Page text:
Digby points out how utterly ass-backwards the "Wingnut-lite" strategy prominently featued in a new TAP article is. He's right, of course. But here's something timely he didn't mention: The TAP article's exemplar of the winning Democratic message is Tim Kaine:
Incoming Democratic Virginia Governor Tim Kaine, a former Christian missionary in Latin America, learned the importance of cultural appeals early in his campaign. Kaine, Virginia’s first Catholic governor and one of the two major Democratic electoral success stories of 2005, had worked as a court-appointed attorney for inmates on death row while a young attorney. This, he knew, would be a major strike against him in his bid to run a state whose citizens overwhelmingly support the death penalty, and in a contest against the state’s attorney general, who would inevitably accuse him of being soft on crime and a bleeding-heart liberal.And you know what? It turns out that he's the same Tim Kaine the Democratic leadershit has "tapped" to rebut Dubya's SOTU speech, as opposed to, say, designated spear catcher Jack Murtha. You know, the guy whose website is long on God and church and the NRA, but utterly devoid of any military or foreign policy cred. Which might matter if we were involved in, like, a war or something.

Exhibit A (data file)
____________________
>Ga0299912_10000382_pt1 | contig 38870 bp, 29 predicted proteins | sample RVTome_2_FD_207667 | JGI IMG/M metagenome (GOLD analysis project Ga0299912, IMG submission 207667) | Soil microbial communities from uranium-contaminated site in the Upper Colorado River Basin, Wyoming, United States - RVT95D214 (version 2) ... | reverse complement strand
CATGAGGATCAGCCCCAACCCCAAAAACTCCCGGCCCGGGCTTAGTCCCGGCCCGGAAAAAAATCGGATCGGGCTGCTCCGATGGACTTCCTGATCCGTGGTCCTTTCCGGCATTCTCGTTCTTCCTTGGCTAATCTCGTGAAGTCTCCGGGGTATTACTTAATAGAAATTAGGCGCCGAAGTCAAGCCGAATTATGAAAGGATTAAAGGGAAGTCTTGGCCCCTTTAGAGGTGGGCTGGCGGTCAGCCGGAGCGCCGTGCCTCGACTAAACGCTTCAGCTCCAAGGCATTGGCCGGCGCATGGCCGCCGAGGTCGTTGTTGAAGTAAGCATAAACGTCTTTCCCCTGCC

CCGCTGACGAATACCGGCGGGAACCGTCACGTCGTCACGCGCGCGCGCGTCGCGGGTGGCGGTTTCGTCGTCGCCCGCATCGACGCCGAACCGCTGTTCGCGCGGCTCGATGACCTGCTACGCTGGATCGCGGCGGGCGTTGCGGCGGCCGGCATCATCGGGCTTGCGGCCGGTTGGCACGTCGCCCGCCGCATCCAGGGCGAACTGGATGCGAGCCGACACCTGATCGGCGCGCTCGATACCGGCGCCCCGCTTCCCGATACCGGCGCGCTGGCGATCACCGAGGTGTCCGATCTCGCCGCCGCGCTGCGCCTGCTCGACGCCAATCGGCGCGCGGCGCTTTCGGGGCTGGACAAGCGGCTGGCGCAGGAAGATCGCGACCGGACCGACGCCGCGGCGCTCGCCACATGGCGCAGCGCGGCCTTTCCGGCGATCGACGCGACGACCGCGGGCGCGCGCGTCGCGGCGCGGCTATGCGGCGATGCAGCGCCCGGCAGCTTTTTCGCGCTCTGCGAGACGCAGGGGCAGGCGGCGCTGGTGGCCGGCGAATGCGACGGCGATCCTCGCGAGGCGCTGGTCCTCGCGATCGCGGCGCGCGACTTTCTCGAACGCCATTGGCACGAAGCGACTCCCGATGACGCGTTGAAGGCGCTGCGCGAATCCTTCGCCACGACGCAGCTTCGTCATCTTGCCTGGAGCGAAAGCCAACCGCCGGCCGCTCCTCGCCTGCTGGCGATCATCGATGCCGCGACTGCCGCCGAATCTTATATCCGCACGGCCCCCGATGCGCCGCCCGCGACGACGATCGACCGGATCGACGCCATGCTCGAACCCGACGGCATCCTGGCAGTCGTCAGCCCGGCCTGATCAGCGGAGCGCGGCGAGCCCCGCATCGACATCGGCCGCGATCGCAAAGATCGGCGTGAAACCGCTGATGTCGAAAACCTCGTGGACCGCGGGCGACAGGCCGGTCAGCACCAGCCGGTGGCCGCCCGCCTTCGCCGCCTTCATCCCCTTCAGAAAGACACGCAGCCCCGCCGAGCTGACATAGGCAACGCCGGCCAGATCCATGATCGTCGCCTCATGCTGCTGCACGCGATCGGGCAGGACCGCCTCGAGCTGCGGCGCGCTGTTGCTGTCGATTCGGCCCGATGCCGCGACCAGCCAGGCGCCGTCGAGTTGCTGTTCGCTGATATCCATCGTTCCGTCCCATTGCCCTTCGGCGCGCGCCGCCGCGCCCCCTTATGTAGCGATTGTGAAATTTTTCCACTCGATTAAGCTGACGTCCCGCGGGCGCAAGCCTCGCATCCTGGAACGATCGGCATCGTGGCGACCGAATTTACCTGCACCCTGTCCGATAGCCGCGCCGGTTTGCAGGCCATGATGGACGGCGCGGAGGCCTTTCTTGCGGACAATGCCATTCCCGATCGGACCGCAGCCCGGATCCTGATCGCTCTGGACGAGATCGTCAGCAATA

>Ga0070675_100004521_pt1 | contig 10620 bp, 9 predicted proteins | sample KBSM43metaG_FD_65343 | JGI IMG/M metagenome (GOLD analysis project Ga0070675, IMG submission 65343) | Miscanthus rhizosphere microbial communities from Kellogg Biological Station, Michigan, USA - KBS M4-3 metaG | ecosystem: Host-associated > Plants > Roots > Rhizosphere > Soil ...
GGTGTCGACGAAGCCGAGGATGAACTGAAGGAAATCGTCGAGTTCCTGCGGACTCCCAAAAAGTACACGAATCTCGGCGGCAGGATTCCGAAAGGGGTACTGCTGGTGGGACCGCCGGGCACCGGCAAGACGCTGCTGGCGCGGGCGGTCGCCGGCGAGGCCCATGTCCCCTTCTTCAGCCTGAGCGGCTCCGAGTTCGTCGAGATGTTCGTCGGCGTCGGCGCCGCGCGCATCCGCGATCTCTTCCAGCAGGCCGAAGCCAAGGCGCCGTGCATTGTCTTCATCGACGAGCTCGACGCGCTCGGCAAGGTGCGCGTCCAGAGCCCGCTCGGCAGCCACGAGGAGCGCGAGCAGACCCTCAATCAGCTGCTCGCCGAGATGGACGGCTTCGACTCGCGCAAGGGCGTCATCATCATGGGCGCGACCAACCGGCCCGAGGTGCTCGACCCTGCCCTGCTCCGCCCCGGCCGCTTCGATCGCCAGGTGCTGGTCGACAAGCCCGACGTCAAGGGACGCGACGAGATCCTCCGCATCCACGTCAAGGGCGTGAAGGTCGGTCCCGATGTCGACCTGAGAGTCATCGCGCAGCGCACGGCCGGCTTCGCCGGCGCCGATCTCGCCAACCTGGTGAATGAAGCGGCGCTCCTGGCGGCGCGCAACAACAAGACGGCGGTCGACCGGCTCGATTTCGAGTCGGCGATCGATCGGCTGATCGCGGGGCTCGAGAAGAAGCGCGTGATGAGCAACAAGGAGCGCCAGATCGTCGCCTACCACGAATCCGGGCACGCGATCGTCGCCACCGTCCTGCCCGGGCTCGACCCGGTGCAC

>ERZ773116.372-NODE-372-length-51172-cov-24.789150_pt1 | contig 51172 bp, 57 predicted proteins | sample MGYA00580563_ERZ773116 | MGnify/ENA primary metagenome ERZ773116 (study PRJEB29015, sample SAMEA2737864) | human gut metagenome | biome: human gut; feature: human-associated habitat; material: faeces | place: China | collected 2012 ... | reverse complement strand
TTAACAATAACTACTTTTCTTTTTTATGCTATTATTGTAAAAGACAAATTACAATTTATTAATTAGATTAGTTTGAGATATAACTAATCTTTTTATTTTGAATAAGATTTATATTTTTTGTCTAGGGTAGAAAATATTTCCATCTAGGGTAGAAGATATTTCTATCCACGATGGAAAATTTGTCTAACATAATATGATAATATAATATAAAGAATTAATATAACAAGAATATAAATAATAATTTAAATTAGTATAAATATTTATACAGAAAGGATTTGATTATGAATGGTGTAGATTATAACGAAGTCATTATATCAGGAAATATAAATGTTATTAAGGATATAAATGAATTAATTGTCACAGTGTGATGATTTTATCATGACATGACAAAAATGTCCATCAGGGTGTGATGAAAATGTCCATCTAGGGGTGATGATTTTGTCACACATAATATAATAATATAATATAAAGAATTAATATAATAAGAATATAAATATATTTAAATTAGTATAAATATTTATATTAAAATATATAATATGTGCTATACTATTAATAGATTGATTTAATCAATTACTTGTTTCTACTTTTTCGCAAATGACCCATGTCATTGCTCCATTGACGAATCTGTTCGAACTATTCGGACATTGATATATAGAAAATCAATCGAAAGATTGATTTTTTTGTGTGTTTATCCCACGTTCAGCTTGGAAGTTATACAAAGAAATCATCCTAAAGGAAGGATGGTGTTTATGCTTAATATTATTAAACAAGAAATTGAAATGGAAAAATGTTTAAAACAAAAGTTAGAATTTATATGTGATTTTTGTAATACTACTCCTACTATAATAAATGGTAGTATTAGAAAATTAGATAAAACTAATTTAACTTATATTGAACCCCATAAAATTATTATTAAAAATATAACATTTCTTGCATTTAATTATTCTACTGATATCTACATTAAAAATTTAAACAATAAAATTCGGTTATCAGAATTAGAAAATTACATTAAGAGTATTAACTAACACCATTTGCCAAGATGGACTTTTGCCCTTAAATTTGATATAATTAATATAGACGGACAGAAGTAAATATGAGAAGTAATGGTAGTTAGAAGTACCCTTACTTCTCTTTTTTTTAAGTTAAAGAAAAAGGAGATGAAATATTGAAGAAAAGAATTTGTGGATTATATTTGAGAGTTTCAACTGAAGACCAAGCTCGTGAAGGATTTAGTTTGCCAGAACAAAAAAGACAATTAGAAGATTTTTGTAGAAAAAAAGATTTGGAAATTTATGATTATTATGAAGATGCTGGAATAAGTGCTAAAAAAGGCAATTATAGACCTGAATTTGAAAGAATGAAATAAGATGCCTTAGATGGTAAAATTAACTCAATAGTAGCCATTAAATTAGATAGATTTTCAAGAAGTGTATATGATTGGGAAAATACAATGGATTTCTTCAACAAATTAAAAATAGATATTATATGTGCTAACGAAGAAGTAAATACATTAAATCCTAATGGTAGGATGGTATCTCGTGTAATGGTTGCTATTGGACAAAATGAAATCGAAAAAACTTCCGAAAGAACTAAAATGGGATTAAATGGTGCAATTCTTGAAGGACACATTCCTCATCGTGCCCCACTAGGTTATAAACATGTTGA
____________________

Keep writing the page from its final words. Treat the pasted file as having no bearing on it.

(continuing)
In the spring of 2005 Kaine’s pollster, Peter Brodnitz, of the polling firm Benenson Strategy Group, decided that the campaign needed to develop a strategy to handle such charges. It convened a focus group of white, conservative, religious voters, and explored different ways Kaine could reach out to them. The result was startling. Brodnitz found that once Kaine started talking about his religious background and explaining that his opposition to the death penalty grew out of his Catholic faith, not only did charges that he was weak on crime fail to stick, but he became inoculated against a host of related charges that typically plague and undermine the campaigns of Democratic candidates. “Once people understood the values system that the position grew out of, they understood that’s he’s not a liberal,” says Brodnitz. “We couldn’t even convince them he was a liberal once we’d done that.”